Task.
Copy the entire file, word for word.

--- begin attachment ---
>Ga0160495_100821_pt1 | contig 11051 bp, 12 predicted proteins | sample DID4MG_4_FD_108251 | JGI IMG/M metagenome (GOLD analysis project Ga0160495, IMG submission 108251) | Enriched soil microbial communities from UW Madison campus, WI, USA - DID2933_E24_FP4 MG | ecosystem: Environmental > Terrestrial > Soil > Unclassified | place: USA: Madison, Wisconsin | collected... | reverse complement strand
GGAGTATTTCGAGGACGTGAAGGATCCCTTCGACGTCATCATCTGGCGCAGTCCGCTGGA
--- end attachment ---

>Ga0160495_100821_pt1 | contig 11051 bp, 12 predicted proteins | sample DID4MG_4_FD_108251 | JGI IMG/M metagenome (GOLD analysis project Ga0160495, IMG submission 108251) | Enriched soil microbial communities from UW Madison campus, WI, USA - DID2933_E24_FP4 MG | ecosystem: Environmental > Terrestrial > Soil > Unclassified | place: USA: Madison, Wisconsin | collected... | reverse complement strand
GGAGTATTTCGAGGACGTGAAGGATCCCTTCGACGTCATCATCTGGCGCAGTCCGCTGGA